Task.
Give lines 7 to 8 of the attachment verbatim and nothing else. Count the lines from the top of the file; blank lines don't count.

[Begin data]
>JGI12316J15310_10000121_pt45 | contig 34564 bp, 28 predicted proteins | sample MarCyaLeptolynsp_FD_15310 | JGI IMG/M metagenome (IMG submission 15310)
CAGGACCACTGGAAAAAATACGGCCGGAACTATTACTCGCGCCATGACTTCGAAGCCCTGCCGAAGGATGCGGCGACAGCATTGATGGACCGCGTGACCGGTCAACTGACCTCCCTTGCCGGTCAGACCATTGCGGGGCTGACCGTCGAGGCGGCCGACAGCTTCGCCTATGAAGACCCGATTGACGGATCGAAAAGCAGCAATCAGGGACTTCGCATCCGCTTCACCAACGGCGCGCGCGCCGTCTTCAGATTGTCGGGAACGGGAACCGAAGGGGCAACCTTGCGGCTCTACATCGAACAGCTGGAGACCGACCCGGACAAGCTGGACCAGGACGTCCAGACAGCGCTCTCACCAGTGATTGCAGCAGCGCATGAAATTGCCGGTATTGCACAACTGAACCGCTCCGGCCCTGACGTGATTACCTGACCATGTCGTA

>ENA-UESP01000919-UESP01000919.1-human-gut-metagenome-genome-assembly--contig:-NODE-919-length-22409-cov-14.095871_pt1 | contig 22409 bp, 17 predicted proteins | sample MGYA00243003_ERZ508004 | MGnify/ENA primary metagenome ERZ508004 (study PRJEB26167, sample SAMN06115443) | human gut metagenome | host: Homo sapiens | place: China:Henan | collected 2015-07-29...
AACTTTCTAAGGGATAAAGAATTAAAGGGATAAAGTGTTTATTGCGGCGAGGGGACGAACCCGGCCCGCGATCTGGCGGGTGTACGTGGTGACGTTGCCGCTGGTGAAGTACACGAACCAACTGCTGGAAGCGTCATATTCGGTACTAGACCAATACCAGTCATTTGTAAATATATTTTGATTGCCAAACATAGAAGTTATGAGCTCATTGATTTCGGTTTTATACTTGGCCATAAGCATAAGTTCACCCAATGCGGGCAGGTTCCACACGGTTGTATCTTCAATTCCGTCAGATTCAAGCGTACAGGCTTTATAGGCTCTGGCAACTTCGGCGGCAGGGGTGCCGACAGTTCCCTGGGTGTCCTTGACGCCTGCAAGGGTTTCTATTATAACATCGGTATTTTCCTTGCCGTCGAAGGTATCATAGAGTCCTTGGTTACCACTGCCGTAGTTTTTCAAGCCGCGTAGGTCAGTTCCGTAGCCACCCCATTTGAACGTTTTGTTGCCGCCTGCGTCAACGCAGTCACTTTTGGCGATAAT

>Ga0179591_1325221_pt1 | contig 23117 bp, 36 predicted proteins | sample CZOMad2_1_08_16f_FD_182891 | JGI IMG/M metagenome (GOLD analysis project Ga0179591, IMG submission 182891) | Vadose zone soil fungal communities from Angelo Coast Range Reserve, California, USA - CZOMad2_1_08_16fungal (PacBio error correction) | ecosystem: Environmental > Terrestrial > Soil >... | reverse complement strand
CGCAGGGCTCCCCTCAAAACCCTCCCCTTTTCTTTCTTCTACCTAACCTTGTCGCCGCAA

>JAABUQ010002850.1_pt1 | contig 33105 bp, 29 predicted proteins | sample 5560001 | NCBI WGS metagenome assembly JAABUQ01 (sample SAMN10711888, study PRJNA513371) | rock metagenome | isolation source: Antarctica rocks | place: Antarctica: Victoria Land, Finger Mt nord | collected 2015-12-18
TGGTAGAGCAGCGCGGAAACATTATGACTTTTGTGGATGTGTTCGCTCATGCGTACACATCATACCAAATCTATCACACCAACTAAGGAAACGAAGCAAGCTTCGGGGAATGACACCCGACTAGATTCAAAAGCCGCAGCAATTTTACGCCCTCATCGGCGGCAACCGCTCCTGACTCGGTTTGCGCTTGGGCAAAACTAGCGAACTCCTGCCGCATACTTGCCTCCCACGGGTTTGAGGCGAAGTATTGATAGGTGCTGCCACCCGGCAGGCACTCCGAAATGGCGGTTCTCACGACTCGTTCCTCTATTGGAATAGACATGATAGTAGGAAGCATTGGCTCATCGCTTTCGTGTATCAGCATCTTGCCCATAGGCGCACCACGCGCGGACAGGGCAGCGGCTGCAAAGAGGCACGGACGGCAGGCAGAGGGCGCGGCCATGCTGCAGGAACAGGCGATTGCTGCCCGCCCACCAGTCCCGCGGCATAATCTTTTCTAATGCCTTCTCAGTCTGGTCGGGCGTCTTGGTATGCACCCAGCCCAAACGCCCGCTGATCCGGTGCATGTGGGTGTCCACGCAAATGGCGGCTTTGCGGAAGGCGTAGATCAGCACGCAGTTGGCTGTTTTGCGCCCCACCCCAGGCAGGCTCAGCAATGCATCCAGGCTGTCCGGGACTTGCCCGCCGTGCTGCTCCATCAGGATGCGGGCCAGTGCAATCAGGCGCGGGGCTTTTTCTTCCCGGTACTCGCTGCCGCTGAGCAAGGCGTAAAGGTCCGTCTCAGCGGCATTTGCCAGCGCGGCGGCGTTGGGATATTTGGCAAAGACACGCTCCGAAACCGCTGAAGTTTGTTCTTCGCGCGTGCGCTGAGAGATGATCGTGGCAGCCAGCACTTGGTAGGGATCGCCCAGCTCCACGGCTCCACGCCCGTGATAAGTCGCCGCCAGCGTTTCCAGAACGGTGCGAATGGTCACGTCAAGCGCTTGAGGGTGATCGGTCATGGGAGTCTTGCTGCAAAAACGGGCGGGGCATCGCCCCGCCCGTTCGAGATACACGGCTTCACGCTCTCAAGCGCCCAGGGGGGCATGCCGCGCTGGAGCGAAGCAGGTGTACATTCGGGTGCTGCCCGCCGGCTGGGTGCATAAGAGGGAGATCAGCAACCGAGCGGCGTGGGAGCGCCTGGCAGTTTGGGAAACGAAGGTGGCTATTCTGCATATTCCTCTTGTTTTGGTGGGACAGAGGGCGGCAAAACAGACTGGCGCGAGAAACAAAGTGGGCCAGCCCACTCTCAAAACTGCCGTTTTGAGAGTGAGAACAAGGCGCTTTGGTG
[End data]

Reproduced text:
>JAABUQ010002850.1_pt1 | contig 33105 bp, 29 predicted proteins | sample 5560001 | NCBI WGS metagenome assembly JAABUQ01 (sample SAMN10711888, study PRJNA513371) | rock metagenome | isolation source: Antarctica rocks | place: Antarctica: Victoria Land, Finger Mt nord | collected 2015-12-18
TGGTAGAGCAGCGCGGAAACATTATGACTTTTGTGGATGTGTTCGCTCATGCGTACACATCATACCAAATCTATCACACCAACTAAGGAAACGAAGCAAGCTTCGGGGAATGACACCCGACTAGATTCAAAAGCCGCAGCAATTTTACGCCCTCATCGGCGGCAACCGCTCCTGACTCGGTTTGCGCTTGGGCAAAACTAGCGAACTCCTGCCGCATACTTGCCTCCCACGGGTTTGAGGCGAAGTATTGATAGGTGCTGCCACCCGGCAGGCACTCCGAAATGGCGGTTCTCACGACTCGTTCCTCTATTGGAATAGACATGATAGTAGGAAGCATTGGCTCATCGCTTTCGTGTATCAGCATCTTGCCCATAGGCGCACCACGCGCGGACAGGGCAGCGGCTGCAAAGAGGCACGGACGGCAGGCAGAGGGCGCGGCCATGCTGCAGGAACAGGCGATTGCTGCCCGCCCACCAGTCCCGCGGCATAATCTTTTCTAATGCCTTCTCAGTCTGGTCGGGCGTCTTGGTATGCACCCAGCCCAAACGCCCGCTGATCCGGTGCATGTGGGTGTCCACGCAAATGGCGGCTTTGCGGAAGGCGTAGATCAGCACGCAGTTGGCTGTTTTGCGCCCCACCCCAGGCAGGCTCAGCAATGCATCCAGGCTGTCCGGGACTTGCCCGCCGTGCTGCTCCATCAGGATGCGGGCCAGTGCAATCAGGCGCGGGGCTTTTTCTTCCCGGTACTCGCTGCCGCTGAGCAAGGCGTAAAGGTCCGTCTCAGCGGCATTTGCCAGCGCGGCGGCGTTGGGATATTTGGCAAAGACACGCTCCGAAACCGCTGAAGTTTGTTCTTCGCGCGTGCGCTGAGAGATGATCGTGGCAGCCAGCACTTGGTAGGGATCGCCCAGCTCCACGGCTCCACGCCCGTGATAAGTCGCCGCCAGCGTTTCCAGAACGGTGCGAATGGTCACGTCAAGCGCTTGAGGGTGATCGGTCATGGGAGTCTTGCTGCAAAAACGGGCGGGGCATCGCCCCGCCCGTTCGAGATACACGGCTTCACGCTCTCAAGCGCCCAGGGGGGCATGCCGCGCTGGAGCGAAGCAGGTGTACATTCGGGTGCTGCCCGCCGGCTGGGTGCATAAGAGGGAGATCAGCAACCGAGCGGCGTGGGAGCGCCTGGCAGTTTGGGAAACGAAGGTGGCTATTCTGCATATTCCTCTTGTTTTGGTGGGACAGAGGGCGGCAAAACAGACTGGCGCGAGAAACAAAGTGGGCCAGCCCACTCTCAAAACTGCCGTTTTGAGAGTGAGAACAAGGCGCTTTGGTG